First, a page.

I’ve only briefly mentioned my family’s connection to the garbage industry before, but it has certainly been a major part of my life. I worked for the family biz during high school washing and delivering carts, during college repairing dumpsters in the welding bay, and after college I became a full-fledged driver and used my B.S. in Math to count how many cans I dumped. Garbage gave me my first dad joke: “How’s the garbage business?” people would ask, and the only proper response is, “It’s always picking up!” Humanity’s waste has literally put food on my table for much of my life, and I wouldn’t be where I am today without it. So, like Algebra a few weeks back, I feel a connection to San Francisco’s Vastum, whose name is Latin for “waste.” I found the band’s 2015 release Hole Below to be a bludgeoning monster of a record, but can 2019’s Orificial Purge live up to that standard?
Unfortunately, no. But that doesn’t mean it’s not good. Hole Below used some atmospheric elements and varied tempos to craft a terrifying experience that never once let up, and while Vastum 2019 incorporates bits and pieces of those elements, Orificial Purge settles mostly into mid-paced death metal territory. Combine the lumbering sections of Incantation mixed with Bolt Thrower heft, and you can imagine what 90% of this record sounds like. While it may not be as compelling as its predecessor, it still sounds like a good time overall. Daniel Butler (Acephalix) and guitarist Leila Adbul-Rauf (Hammers of Misfortune) share vocal duties, with Butler’s deep roars carrying much of the load while Adbul-Rauf provides complementary demented shrieks. The two-pronged attack is a really important aspect of the Vastum sound as it creates a constant contrast despite the musical tempo remaining fairly homogenous.
Things start a bit slow on Orificial Purge, with the opening combo of “Dispossessed in Rapture (First Wound)” and “I on the Knife (Second Wound).” Both are good songs with good riffs and some decent atmosphere, but they run a little long for the amount of ideas they possess. Things really kick into gear though with the arrival of “Abscess Inside Us,” its driving palm-muted down-picked rhythm setting the stage while Butler and Abdul-Rauf trade dueling blasphemies before the song launches into a monstrous rolling chug. Towards the end, it blasts into a riff and solo that would fit on Reign in Blood, and all this diversity of tempo and mood makes it the highlight of the record in my book. “Orificial Purge” starts with a creepy intro with arpeggiated clean guitar chords then vomits forth one of the most satisfying Bolt Throwery riffs of the year — and I’ve heard a lot of them in 2019. Six-and-a-half minute closer “His Sapphic Longing,” while good, overstays its welcome a bit as it tries to incorporate more of the atmosphere that worked so well on Hole Below.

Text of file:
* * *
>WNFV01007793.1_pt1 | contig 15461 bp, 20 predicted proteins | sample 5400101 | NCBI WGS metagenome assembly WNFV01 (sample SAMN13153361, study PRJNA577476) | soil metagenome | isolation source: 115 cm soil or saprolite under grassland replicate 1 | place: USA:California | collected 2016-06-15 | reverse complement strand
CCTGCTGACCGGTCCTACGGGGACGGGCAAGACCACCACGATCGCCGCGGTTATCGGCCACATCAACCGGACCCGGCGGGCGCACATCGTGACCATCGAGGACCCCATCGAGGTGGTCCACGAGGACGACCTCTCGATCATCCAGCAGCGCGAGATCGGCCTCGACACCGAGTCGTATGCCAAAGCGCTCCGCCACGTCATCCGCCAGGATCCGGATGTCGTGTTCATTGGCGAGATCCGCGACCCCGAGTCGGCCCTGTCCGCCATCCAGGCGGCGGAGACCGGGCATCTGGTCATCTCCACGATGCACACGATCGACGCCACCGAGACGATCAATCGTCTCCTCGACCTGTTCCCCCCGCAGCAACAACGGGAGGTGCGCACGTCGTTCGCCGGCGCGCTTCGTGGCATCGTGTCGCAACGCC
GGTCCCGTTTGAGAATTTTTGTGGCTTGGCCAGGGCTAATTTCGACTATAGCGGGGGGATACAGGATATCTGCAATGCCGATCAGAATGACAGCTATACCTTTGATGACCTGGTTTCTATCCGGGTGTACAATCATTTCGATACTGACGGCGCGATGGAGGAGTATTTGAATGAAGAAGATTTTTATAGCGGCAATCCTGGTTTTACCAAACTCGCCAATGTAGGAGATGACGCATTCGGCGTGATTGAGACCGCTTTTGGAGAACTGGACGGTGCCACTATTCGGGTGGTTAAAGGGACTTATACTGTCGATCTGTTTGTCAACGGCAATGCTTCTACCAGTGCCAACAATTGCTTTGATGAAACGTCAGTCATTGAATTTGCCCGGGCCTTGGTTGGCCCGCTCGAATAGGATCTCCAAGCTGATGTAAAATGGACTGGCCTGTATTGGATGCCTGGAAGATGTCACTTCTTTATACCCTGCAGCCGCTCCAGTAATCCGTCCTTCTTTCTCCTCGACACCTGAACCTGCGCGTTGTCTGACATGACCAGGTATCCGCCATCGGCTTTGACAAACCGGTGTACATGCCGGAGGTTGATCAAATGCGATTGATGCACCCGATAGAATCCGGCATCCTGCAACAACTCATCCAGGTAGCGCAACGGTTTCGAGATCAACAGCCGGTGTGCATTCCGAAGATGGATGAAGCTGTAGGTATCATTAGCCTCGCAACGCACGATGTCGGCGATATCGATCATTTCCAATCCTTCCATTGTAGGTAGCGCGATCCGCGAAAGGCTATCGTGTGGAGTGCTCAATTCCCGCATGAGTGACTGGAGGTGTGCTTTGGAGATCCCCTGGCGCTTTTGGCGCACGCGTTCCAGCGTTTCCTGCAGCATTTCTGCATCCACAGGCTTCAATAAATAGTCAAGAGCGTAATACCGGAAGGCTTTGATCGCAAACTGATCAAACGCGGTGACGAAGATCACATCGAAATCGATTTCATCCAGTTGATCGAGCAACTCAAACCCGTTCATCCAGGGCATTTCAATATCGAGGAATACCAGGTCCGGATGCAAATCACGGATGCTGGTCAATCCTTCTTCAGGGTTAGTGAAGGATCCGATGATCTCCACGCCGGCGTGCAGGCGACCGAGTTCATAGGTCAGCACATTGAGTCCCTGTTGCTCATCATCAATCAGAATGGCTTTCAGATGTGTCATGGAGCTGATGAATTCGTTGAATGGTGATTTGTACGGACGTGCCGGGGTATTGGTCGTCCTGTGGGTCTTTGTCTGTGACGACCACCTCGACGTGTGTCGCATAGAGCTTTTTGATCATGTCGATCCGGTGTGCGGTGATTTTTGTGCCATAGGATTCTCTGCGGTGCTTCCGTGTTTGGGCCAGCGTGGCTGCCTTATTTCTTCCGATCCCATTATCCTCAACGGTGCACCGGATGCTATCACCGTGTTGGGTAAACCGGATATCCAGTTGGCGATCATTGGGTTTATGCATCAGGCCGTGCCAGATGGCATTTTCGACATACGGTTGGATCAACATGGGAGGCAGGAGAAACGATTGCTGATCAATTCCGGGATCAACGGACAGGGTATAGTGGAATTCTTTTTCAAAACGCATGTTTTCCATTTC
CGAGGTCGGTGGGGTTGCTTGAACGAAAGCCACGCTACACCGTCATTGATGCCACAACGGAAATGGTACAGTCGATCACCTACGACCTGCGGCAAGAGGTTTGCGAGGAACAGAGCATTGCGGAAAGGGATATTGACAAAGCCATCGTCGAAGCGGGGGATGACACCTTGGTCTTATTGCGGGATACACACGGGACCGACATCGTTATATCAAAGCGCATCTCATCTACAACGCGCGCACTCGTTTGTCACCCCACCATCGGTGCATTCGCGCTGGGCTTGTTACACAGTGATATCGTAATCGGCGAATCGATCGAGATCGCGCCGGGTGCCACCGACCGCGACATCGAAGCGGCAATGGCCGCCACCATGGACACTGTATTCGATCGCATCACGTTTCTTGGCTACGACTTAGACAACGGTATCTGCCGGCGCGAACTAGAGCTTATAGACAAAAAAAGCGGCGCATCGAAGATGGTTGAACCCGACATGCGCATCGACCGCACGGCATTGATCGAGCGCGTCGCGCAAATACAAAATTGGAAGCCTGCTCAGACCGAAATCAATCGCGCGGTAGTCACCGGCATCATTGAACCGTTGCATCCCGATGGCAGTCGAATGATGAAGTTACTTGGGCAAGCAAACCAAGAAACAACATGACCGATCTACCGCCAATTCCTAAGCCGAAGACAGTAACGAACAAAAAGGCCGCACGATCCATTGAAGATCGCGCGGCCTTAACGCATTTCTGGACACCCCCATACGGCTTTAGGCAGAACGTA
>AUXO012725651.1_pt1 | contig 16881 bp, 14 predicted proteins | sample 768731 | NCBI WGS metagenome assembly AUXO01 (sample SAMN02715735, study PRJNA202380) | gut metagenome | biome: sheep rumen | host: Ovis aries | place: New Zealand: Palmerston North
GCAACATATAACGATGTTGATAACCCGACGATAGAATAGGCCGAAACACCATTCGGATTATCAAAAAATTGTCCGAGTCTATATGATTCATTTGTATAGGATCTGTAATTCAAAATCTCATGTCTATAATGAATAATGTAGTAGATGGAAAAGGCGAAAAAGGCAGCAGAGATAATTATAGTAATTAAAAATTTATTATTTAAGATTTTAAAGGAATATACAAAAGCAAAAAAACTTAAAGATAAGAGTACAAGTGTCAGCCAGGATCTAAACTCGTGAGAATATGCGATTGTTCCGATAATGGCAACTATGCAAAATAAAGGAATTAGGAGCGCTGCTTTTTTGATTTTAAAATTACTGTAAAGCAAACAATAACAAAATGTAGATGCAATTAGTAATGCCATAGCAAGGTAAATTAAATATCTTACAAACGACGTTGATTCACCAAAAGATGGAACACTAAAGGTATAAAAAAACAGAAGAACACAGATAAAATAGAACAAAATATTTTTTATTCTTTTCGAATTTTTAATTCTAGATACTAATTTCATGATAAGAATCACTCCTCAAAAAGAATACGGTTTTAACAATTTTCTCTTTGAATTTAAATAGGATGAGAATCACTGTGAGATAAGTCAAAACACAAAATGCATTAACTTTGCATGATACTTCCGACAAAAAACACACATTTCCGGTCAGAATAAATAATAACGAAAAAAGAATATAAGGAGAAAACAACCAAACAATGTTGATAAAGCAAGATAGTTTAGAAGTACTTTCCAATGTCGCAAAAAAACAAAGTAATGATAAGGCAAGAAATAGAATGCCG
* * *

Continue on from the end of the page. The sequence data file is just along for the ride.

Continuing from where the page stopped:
The production is loud and doesn’t have a lot of room for dynamics, but who needs dynamics when you’re being run over by an entire armored division of chugging riffs? Drummer Chad Gailey deserves a mention as his rhythms and fills do a lot to spice things up while Abdul-Rauf and fellow guitarist Shelby Lermo are riffing away, the closing moments of embedded track “Reveries in Autophagia” being a great example. Prune a few minutes of the runtime here and throw in a few more blistering death metal passages, and I’d probably be wrapping up a review of a very good or great record like Hole Below right now. Everything here is good, but the mid-album trio of “Abscess Inside Us,” “Orificial Purge,” and “Reveries in Autophagia” are all great.
Well, I wouldn’t call this version of Vastum essential, but if Orificial Purge is just plain, good old death metal fun upon close listening, it’s also excellent doing other stuff death metal. I’ve tested it and found it to be fabulous for BBQ repair work, lawn mowing, and heavy deadlifts. Fans of mid-paced death metal should find a lot — maybe a tad too much — to love here. As long as Vastum keeps bringing smelly offerings to the curb, I’ll be sure to pick them up.